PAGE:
After your baby is born, getting to know anything is a new adventure, and of course the environment in which your child grows up has an effect on her experiences and greatly influences her development. Keep reading to find effective suggestions on how to foster your little genius’s mind!
You’ll notice your little one is adventurous and excited about everything, especially when it’s something new. When we are interested or motivated about something, dopamine is released inside our brain. And when this happens, it is more likely that we remember the activity we are doing because, upon dopamine’s release, the brain feels rewarded. When we reinforce our brain with positive outcomes, the rewards center will help us remember that activity and keep our brains motivated.
Why is it that adults become all of a sudden fluent in “motherese” when there’s a baby in the proximity?
When you find yourself in the company of young children, be it your kids, a friend’s, or just the cute baby in her mother’s arms that you crossed at the coffee shop, chances are you have experienced that automatic and hard to ignore temptation to engage in the caricaturized “baby-talk” with them. What has science got to say about this phenomenon? And beyond its cuteness, is it actually beneficial for your baby’s linguistic and socio-emotional development?
When adults talk to babies and pre-linguistic infants, no matter what part of the world they are in or what language they use (anthropologists have found it in native communities from Sri Lanka to Siberia), their speech gravitates towards using some particular features of what is formally known as “infant-directed speech”. This form of addressing infants is characterized by being an emotionally-charged and melodic tone with a higher pitch than usual. Vowels are stretched out, sentences are simplified, and facial gestures and emotional intonation are stressed. These characteristics of baby-talk are particularly emphasized by adults when they are addressing very young babies and naturally decreases as children grow and their language skills develop. Continue reading →
Chances are you’ve come across the terms babywearing, baby carrier, or baby wrap, as these seem to have taken over social-media feeds, parenting blogs, and even newborn’s fashion.
Along with this surge in its popularity, important questions can arise around babywearing, such as “what does babywearing refer to?”, “how do I use a baby carrier?”, “are baby wraps safe?”, among others. Don’t worry, in today’s blog entry we’re going to guide you through some of the “whys” and the “hows” of babywearing so that you can better decide whether or not it’s something you want to try.
According to the NGO Babywear International, babywearing refers to the practice of using a baby carrier to keep your baby close to your body while you engage in your everyday activities. This method of transporting your baby as you go about the day has been the norm for many native cultures of Mexico, Peru, Indonesia, etc., and has proven to be a safe and effective tool for many caregivers throughout the centuries. Today there is a wide array of baby carriers available, so you can find one to cater to every budget and taste.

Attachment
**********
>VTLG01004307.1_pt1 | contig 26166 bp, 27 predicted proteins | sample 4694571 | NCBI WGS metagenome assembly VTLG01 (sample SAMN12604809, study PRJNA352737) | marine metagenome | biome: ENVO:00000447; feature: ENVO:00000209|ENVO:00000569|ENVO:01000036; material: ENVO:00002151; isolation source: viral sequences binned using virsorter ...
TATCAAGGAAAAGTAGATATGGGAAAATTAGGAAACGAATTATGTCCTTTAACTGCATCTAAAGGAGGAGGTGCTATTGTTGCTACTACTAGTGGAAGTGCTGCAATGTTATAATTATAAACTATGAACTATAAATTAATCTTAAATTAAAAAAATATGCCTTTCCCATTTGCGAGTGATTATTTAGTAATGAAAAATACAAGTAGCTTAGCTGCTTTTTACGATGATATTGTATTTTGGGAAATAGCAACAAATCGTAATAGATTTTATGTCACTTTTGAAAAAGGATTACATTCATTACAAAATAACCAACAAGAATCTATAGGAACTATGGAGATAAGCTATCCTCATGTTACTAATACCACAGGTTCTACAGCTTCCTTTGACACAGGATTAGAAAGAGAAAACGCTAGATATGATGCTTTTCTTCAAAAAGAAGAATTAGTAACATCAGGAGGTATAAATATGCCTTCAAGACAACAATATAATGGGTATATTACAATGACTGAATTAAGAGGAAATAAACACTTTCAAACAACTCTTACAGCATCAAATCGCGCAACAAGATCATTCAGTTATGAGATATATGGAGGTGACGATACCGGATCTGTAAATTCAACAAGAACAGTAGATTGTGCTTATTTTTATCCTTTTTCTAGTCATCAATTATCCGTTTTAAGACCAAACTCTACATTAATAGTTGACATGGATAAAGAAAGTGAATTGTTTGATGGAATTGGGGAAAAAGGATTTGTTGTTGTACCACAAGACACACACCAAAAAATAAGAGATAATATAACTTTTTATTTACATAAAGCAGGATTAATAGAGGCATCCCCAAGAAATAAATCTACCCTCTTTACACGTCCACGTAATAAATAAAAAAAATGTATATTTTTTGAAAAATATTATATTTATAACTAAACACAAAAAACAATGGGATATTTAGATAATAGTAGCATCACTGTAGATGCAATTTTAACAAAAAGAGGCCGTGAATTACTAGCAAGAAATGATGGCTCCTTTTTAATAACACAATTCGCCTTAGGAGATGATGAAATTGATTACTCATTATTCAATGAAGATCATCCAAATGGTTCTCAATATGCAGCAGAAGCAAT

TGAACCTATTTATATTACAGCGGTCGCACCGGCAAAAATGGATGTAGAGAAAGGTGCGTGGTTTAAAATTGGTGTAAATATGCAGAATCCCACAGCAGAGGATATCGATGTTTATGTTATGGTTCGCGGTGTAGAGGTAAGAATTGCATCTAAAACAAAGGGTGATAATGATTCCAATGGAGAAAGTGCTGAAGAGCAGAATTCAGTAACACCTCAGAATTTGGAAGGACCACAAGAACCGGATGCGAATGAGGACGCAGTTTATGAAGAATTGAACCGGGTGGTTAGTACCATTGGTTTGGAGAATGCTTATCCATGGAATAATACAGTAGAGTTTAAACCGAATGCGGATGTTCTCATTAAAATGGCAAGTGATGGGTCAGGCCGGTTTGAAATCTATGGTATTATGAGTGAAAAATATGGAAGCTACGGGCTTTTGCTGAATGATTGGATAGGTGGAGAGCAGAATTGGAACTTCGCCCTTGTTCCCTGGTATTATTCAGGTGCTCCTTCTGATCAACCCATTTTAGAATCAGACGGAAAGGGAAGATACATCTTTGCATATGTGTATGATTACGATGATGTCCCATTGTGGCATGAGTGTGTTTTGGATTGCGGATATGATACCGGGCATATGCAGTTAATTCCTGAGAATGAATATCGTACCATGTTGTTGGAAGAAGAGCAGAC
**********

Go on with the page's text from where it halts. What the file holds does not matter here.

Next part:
Babies’ brains are like sponges –they are constantly absorbing, forming new ideas from stimuli in their environment. That’s how they learn. According to a recent study from NYU, there are a few things you can do to create a strong learning environment at home.
The study followed a group of children from birth through 5th grade, tracking the influence of early home learning environments on later cognitive skills. Researchers found that the learning environment at home plays a powerful role in shaping kids’ cognitive and linguistic abilities. They found that a strong learning environment has three main features: quality parent-child interactions, the availability of learning materials, and children’s participation in learning activities. Let’s break them down.
Quality interactions: Spend quality time with your little one every day. Sit and play on the floor, talk to her and engage! When you’re playing together, let her lead and then join in on whatever catches her attention. Point to objects she is watching and name them. Respond to your little one’s cues promptly –like identifying if she is hungry or in need of a diaper change. It’s important that your baby feels secure so that she is willing to explore her environment. Continue reading →
Music has become a natural part of a toddler’s development and growth, it can kickstart learning, and has proven to offer lifelong benefits. Music boosts all areas of a child’s development and skills, such as cognitive, social and emotional, motor, language, and overall literacy. Exposing your little one to music early on helps him learn the sounds and meaning of words. In summary, music helps the mind and body work together as a team.
Learning that music is important for your baby’s development does not mean you should go and spend all your money on a Baby Einstein or Baby-Genius music collection. It does not mean either that you should enroll your 3-year-old in violin lessons. Unlocking a child’s intelligence and happiness may indeed lie partly in music, but it is as easy as making up songs with your toddler!
Whether it’s play or companionship, pets bring their owners’ plenty of joy. But did you know that the benefits go beyond cuddling and fun? A new study showed that having pets can protect babies from allergies and obesity!